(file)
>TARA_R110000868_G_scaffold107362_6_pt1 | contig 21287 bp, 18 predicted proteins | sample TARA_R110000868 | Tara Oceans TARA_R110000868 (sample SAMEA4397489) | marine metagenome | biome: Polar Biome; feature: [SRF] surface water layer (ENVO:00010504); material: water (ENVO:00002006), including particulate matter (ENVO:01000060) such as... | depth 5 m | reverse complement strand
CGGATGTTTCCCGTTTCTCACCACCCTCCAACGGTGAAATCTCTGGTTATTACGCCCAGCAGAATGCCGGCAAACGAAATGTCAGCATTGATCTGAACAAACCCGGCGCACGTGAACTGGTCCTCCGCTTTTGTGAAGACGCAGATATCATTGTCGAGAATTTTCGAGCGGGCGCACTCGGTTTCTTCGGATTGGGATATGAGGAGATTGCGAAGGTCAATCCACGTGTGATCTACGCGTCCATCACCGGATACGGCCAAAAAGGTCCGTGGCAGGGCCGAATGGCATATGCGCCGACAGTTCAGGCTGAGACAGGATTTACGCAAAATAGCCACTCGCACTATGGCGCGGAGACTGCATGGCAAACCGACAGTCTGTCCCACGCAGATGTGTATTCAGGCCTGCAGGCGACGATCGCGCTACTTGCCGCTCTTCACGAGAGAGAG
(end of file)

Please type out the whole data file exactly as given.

>TARA_R110000868_G_scaffold107362_6_pt1 | contig 21287 bp, 18 predicted proteins | sample TARA_R110000868 | Tara Oceans TARA_R110000868 (sample SAMEA4397489) | marine metagenome | biome: Polar Biome; feature: [SRF] surface water layer (ENVO:00010504); material: water (ENVO:00002006), including particulate matter (ENVO:01000060) such as... | depth 5 m | reverse complement strand
CGGATGTTTCCCGTTTCTCACCACCCTCCAACGGTGAAATCTCTGGTTATTACGCCCAGCAGAATGCCGGCAAACGAAATGTCAGCATTGATCTGAACAAACCCGGCGCACGTGAACTGGTCCTCCGCTTTTGTGAAGACGCAGATATCATTGTCGAGAATTTTCGAGCGGGCGCACTCGGTTTCTTCGGATTGGGATATGAGGAGATTGCGAAGGTCAATCCACGTGTGATCTACGCGTCCATCACCGGATACGGCCAAAAAGGTCCGTGGCAGGGCCGAATGGCATATGCGCCGACAGTTCAGGCTGAGACAGGATTTACGCAAAATAGCCACTCGCACTATGGCGCGGAGACTGCATGGCAAACCGACAGTCTGTCCCACGCAGATGTGTATTCAGGCCTGCAGGCGACGATCGCGCTACTTGCCGCTCTTCACGAGAGAGAG